The main story is about common people of small town and their interaction with monks and nuns of cathedral and royalty. It is also the story of how power and politics plays the role in life of common people. More importantly it is the story that tells us that with little common sense and intelligence, some people are able to change their fate under circumstances that are completely against them. I really enjoyed the characters of Caris, Gwenda and Merthin who are able to change their destiny and along with that change the whole town of Kingsbridge for better. They were up against some very evil characters who were determined to crush them but these characters had the intelligence and perseverance to fight back and come out as winners.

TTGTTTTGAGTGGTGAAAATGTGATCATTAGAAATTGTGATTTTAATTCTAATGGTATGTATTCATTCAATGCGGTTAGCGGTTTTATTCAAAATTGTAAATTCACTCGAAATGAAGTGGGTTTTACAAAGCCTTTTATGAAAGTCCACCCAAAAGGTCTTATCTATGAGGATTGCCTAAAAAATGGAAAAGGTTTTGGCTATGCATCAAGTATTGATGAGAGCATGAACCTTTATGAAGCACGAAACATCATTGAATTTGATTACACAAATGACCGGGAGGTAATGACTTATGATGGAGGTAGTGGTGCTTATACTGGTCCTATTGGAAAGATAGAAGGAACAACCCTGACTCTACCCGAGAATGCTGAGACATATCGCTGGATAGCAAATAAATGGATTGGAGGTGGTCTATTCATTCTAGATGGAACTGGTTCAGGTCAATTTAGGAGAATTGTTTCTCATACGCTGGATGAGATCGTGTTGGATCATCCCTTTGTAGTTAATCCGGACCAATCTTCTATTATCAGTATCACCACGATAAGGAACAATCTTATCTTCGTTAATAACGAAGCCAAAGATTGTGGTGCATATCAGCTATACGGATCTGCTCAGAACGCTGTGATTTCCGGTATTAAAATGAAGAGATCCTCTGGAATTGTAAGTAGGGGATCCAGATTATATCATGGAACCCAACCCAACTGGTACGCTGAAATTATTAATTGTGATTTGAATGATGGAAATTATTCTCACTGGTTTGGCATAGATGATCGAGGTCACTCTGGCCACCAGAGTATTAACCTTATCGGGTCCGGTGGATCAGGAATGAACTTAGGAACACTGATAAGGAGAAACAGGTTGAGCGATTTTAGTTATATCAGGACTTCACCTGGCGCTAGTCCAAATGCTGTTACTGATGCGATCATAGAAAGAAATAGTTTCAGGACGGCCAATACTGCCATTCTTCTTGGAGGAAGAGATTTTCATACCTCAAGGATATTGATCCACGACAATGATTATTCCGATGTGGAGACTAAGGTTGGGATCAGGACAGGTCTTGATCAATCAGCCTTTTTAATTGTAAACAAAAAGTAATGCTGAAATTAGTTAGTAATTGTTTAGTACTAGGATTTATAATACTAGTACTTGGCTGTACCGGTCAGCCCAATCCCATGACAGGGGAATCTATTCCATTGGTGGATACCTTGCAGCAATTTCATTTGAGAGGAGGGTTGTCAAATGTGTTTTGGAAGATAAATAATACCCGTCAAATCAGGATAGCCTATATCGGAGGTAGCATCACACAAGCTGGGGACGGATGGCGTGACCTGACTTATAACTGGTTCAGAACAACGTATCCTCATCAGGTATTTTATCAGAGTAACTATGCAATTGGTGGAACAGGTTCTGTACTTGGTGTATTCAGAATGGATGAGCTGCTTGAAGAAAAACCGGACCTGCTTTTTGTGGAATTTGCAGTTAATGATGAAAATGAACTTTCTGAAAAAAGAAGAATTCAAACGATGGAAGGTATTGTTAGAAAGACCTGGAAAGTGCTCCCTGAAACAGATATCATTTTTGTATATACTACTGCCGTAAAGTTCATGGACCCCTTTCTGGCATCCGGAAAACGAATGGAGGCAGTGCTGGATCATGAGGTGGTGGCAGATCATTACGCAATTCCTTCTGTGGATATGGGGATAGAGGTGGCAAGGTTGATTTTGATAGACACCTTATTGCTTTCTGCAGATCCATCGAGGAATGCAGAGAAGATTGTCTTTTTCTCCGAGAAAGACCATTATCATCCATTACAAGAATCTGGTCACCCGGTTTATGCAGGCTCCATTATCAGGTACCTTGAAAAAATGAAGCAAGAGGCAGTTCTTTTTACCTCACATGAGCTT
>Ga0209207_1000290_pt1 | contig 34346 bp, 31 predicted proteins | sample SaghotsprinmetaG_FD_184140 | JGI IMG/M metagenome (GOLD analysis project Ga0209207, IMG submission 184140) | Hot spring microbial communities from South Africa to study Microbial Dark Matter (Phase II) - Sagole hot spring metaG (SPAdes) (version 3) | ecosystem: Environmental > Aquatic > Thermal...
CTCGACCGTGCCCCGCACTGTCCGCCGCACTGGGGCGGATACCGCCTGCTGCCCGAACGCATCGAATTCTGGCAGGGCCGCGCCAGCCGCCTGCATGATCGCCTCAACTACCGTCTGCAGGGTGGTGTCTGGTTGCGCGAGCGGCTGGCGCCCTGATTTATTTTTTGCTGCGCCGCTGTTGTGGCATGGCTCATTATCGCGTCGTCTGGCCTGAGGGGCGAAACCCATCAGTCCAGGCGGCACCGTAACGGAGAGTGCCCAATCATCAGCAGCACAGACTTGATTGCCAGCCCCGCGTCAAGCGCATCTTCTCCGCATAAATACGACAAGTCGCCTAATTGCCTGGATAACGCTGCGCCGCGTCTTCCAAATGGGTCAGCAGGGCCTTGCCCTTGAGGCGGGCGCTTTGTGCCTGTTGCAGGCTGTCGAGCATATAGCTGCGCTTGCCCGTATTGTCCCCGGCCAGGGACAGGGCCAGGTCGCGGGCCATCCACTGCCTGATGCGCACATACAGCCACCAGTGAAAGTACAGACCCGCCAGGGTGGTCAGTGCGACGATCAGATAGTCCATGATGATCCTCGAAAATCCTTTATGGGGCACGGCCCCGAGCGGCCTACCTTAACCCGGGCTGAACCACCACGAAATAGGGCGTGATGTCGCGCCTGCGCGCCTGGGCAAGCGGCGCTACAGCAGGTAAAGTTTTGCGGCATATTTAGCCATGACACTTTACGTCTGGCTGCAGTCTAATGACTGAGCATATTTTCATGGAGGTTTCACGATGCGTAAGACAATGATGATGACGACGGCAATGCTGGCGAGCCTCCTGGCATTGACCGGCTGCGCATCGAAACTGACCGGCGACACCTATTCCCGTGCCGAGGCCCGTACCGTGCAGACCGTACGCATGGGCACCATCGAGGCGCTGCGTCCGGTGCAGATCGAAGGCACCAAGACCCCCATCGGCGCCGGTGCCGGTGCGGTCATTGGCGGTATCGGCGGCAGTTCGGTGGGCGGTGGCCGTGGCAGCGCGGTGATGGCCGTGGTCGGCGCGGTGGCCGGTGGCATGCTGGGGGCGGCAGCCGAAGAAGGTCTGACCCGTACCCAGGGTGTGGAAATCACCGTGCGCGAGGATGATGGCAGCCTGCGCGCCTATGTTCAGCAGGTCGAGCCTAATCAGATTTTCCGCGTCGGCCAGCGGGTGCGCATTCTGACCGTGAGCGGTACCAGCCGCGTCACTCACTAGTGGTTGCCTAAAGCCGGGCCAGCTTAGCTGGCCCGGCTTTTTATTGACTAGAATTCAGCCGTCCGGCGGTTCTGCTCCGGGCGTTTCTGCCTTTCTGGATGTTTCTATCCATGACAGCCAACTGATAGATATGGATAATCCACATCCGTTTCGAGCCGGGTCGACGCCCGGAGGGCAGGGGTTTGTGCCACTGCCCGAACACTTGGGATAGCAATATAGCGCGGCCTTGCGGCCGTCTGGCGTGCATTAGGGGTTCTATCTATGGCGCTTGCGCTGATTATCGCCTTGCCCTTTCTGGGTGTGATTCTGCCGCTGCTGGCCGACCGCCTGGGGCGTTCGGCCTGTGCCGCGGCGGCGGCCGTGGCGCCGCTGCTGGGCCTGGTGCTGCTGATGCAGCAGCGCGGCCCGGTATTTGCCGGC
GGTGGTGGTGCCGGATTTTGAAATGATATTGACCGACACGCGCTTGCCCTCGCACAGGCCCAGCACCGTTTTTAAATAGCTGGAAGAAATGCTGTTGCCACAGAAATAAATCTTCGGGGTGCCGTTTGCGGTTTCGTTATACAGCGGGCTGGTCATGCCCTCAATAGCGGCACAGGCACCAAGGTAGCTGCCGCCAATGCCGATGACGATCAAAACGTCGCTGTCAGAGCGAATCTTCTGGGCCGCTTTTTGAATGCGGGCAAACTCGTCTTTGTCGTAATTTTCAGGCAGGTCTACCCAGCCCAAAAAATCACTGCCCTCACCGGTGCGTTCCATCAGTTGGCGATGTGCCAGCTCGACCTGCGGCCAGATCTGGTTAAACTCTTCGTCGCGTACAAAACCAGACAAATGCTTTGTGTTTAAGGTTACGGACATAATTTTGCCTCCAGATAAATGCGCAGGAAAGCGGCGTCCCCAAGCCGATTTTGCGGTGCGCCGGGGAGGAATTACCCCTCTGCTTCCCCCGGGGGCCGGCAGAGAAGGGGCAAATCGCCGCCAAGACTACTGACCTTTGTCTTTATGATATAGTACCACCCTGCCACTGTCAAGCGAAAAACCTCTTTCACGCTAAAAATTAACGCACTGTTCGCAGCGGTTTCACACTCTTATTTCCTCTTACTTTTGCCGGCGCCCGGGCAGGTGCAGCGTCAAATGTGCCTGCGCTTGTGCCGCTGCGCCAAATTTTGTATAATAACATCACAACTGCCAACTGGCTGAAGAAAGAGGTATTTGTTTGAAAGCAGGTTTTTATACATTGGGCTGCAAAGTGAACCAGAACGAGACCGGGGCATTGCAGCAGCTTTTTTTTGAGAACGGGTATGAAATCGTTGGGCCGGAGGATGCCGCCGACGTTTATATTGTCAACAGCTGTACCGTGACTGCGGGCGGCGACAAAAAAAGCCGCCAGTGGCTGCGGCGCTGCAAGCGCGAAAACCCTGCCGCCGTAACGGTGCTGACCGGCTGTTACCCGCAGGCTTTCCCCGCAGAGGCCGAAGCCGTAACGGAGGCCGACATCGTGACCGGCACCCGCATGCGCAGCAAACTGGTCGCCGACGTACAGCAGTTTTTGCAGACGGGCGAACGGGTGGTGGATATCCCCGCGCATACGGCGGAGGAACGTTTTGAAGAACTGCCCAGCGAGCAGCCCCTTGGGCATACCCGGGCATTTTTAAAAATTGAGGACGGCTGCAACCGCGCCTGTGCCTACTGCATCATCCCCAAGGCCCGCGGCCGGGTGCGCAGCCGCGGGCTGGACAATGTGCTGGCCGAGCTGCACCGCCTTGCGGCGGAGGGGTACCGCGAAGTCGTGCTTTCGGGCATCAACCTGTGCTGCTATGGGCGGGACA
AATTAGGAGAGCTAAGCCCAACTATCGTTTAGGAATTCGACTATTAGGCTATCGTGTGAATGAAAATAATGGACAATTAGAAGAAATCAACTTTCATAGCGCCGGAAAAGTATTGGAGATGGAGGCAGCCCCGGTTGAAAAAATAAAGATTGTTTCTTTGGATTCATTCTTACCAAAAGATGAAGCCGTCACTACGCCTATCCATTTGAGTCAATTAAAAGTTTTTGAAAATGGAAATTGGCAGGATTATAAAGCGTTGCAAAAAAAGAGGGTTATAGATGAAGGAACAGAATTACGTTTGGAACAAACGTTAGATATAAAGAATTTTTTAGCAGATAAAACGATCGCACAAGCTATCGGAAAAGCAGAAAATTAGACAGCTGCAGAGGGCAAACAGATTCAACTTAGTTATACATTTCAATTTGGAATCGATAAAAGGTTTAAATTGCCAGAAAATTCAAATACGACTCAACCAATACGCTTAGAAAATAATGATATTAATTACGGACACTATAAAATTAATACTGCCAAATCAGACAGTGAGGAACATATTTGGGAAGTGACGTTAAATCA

It was the time in history when people really did not understand human body and how to fight diseases like plague. Even in that situation, small group of nuns led by Caris manage to find ways to reduce the spread of disease and also provide relief to people who were dying of plague.

It was a long book but it is my favorite genre and a really well written book that I did not want it to end. I just figured out that a TV mini-series was also made on the book and is available on Netflix. I am looking forward to reading that.

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Ken Follett’s “The Pillars Of The Earth”